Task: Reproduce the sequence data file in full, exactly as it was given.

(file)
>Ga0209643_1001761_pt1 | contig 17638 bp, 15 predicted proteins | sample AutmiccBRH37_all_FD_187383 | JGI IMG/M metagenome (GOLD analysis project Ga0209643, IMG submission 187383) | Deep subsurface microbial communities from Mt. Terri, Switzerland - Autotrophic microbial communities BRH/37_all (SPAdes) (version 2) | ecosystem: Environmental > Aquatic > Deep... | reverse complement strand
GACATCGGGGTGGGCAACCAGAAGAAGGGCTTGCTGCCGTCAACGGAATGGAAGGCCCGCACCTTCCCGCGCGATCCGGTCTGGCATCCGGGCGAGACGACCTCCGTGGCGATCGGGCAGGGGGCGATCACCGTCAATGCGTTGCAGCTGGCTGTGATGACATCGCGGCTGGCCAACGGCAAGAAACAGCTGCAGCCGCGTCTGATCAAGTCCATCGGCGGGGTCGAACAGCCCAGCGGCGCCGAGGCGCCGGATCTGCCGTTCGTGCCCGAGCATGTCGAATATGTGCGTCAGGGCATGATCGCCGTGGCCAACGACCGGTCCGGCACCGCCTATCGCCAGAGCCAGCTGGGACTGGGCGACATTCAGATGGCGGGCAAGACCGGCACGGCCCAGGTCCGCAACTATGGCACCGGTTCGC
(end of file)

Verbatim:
>Ga0209643_1001761_pt1 | contig 17638 bp, 15 predicted proteins | sample AutmiccBRH37_all_FD_187383 | JGI IMG/M metagenome (GOLD analysis project Ga0209643, IMG submission 187383) | Deep subsurface microbial communities from Mt. Terri, Switzerland - Autotrophic microbial communities BRH/37_all (SPAdes) (version 2) | ecosystem: Environmental > Aquatic > Deep... | reverse complement strand
GACATCGGGGTGGGCAACCAGAAGAAGGGCTTGCTGCCGTCAACGGAATGGAAGGCCCGCACCTTCCCGCGCGATCCGGTCTGGCATCCGGGCGAGACGACCTCCGTGGCGATCGGGCAGGGGGCGATCACCGTCAATGCGTTGCAGCTGGCTGTGATGACATCGCGGCTGGCCAACGGCAAGAAACAGCTGCAGCCGCGTCTGATCAAGTCCATCGGCGGGGTCGAACAGCCCAGCGGCGCCGAGGCGCCGGATCTGCCGTTCGTGCCCGAGCATGTCGAATATGTGCGTCAGGGCATGATCGCCGTGGCCAACGACCGGTCCGGCACCGCCTATCGCCAGAGCCAGCTGGGACTGGGCGACATTCAGATGGCGGGCAAGACCGGCACGGCCCAGGTCCGCAACTATGGCACCGGTTCGC